Whether the phrase/term "no good" in this context is particularly aligned with African American English is, in a sense, immaterial. The meaning is quite clear. Although it doesn't appear in the Old Testament, it does have that sort of flavour. There is a connotation, for me, between "bad" and "evil"–with a slight nudge towards evil depending on context. It is a phrase/term that is common in Aboriginal English in northern Australia, as an adjective and adverb.

  2. Rebecca said,

    September 3, 2016 @ 3:29 pm

    Is it a negative polarity expression? As a positive-anymore person, I'm not a very good judge, but it sounds to me like a very close relative to the (fairly common?) "mean him well".

  3. AntC said,

    September 3, 2016 @ 4:43 pm

    I note all of Mark's Blues examples use negative concord: "don't … no good". And it's always "don't" even in 3PS. The quotes from 'other places' also include "no good" as a fixed phrase (- bad/evil).

    So what seemed a little awkward with the first-up quote was the "… any good", especially in combination with "any black people".

    Would that first quote have been more natural as "Trump don't mean no black people no good"?

    In fact, what were Crystal Jackson's exact words? As aopposed to what the journalist/AP editors attributed? [Ref LL posts anon on journalistic accuracy.]

  4. Zeppelin said,

    September 3, 2016 @ 4:56 pm

    Possibly mildly interesting: German has the phrase es gut mit jemandem meinen (lit. "to mean it well with someone"), which means the same thing. "She means me no good" could reasonably be translated as sie meint es nicht gut mit mir "she means it not well with me".

  5. Rodger C said,

    September 3, 2016 @ 6:40 pm

    This is the first (at age 68) I knew this construction wasn't just English. And in grad school I used to wonder why I got asked to repeat things.

  6. Ralph Hickok said,

    September 3, 2016 @ 7:33 pm

    Is there more to this than the simple substitution of good for well, followed by negation?

    He means well -> He means good -> He means no good.

    [(myl) No, I don't think so. For one thing, the negation of "He means well" is "He doesn't mean well", not "He means no good". For another thing, the cited phrase can be used with inanimate subjects, roughly on the model of "smoke means fire", as in the Robert Johnson quote ("that game you call love … don't mean no man no good"), or other lyrics like Black Bottom McPhail's 1932 Whiskey Man Blues: "Lord whiskey whiskey : it don't mean me no good".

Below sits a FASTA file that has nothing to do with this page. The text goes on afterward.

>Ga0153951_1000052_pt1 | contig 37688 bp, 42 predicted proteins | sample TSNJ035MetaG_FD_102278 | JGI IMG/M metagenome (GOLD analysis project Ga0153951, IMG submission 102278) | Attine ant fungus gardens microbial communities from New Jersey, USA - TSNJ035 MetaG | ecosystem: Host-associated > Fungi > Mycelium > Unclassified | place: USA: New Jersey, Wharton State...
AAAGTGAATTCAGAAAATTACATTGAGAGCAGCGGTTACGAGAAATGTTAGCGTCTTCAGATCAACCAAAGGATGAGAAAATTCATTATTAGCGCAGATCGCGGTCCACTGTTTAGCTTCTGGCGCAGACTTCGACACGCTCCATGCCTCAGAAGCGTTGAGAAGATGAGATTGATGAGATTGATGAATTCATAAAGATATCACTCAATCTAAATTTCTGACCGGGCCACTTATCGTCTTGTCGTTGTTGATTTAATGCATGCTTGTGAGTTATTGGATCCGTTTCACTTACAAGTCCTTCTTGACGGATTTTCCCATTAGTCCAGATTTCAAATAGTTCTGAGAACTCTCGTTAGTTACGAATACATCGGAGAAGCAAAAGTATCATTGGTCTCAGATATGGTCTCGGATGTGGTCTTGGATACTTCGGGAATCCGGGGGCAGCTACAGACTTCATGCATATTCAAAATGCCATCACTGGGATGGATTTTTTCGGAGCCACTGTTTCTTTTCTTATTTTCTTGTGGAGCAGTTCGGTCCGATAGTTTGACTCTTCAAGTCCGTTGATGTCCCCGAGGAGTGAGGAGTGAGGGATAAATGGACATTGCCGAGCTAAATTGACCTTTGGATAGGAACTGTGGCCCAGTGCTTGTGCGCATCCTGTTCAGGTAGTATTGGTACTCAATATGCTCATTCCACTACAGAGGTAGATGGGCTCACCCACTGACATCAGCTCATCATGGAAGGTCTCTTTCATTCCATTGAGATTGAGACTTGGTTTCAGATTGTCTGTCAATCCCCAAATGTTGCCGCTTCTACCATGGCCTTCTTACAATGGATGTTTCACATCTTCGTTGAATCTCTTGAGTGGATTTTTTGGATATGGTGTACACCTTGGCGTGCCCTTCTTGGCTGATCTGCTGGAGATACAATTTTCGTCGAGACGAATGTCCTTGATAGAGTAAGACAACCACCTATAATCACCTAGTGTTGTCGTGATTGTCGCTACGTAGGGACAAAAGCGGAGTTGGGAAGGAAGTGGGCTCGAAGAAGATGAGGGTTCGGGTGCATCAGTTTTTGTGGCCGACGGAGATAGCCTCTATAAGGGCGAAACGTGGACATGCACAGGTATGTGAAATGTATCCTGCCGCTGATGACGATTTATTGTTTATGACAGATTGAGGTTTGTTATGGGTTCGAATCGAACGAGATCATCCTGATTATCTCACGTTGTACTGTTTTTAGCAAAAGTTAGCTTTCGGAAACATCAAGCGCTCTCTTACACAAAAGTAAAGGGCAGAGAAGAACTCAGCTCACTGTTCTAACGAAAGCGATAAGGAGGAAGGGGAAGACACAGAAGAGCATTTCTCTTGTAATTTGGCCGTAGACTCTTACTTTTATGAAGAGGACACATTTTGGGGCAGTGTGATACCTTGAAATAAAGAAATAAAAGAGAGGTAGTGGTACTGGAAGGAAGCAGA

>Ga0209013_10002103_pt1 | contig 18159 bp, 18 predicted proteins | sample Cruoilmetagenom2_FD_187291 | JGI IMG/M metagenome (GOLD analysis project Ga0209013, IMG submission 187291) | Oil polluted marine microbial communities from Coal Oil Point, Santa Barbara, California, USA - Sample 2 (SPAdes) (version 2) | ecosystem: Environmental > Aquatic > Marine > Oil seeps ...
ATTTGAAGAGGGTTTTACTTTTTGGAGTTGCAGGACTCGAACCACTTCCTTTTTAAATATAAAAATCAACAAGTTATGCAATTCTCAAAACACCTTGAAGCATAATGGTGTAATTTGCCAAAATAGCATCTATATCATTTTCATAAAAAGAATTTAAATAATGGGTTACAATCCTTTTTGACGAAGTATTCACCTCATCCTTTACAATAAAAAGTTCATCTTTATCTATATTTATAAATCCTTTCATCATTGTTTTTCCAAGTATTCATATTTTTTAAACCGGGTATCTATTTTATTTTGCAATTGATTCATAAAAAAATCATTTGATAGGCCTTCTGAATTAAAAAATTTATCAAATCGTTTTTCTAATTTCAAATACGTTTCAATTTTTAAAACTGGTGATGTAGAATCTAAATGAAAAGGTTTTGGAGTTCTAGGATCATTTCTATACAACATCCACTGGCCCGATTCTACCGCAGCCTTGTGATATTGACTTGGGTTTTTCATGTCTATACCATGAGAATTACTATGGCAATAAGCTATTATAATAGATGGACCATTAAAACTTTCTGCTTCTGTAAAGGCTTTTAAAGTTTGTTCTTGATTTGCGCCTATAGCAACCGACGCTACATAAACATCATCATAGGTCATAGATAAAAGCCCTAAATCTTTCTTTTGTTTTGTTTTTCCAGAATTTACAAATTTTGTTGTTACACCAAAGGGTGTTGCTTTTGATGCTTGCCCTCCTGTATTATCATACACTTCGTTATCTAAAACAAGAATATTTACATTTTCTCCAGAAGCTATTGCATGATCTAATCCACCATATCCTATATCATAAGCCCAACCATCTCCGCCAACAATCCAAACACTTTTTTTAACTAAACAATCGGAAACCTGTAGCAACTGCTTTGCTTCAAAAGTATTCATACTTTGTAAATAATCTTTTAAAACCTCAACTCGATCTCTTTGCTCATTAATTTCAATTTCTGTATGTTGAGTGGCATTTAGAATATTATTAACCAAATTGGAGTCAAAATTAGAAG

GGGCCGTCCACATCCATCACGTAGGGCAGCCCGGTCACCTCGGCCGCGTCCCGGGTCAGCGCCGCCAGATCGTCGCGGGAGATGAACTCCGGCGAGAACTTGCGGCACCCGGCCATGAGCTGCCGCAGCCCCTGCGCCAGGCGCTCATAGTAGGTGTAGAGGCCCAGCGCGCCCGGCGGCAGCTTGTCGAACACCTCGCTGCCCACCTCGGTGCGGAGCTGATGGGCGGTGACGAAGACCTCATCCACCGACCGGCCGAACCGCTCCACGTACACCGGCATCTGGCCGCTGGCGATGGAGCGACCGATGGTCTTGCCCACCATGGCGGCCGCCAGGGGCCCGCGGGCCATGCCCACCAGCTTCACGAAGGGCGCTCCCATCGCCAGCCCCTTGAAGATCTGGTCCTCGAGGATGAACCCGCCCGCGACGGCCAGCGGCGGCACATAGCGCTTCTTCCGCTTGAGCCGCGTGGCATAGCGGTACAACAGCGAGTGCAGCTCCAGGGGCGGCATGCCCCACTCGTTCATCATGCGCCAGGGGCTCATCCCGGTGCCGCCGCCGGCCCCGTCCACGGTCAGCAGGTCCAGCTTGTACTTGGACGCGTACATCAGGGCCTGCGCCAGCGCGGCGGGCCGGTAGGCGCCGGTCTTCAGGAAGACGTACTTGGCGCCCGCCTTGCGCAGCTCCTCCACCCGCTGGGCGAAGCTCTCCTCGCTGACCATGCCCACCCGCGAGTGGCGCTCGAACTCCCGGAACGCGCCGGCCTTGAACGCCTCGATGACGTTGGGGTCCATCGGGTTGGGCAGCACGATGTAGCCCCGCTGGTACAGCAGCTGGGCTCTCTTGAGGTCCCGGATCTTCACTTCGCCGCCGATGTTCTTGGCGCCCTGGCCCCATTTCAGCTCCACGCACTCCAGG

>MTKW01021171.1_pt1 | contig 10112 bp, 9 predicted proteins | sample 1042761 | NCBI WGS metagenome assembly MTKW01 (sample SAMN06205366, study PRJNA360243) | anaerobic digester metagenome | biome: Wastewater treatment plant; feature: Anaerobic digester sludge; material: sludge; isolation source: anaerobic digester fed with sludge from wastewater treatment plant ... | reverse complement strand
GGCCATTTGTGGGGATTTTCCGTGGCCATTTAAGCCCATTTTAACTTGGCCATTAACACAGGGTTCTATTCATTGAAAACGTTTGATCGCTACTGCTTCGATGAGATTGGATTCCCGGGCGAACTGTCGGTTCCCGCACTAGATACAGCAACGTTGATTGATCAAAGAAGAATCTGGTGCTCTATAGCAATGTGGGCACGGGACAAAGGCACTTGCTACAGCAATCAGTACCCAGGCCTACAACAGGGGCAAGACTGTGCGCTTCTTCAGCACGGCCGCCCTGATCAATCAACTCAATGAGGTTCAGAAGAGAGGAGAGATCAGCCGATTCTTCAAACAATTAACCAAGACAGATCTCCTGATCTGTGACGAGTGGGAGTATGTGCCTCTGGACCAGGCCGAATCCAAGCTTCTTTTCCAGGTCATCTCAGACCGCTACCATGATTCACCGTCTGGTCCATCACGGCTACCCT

It's analogous to the difference between "That did me good" and "That did me well" — the second one means something very different, if it's even grammatical at all.]

  7. peterv said,

    September 4, 2016 @ 1:37 am

    This brings to mind another expression about someone specific which seems unique to American Emglish, and perhaps even to the North East: "He is good people."

    I have encountered this often from Americans I have worked with and in American movies, but never from a non-American speaker of English.

  8. Jon W said,

    September 4, 2016 @ 7:33 am

    Shakespeare, Richard III (1592): "My lord, he fears you mean no good to him."

  9. Stephen Hart said,

    September 4, 2016 @ 1:35 pm

    Among the hundreds of others, of course, is Janis Joplin's Turtle Blues:

    I'm a mean, mean woman,
    I don't mean no one man no good.
    I just treats 'em like I wants to
    I never treats 'em honey like I should.

    [(myl) Indeed:


  10. Neal Goldfarb said,

    September 5, 2016 @ 2:02 pm

    Is negative polarity regarded as a syntactic phenomenon or semantic?

    I ask because, e.g., "I mean you nothing but the best."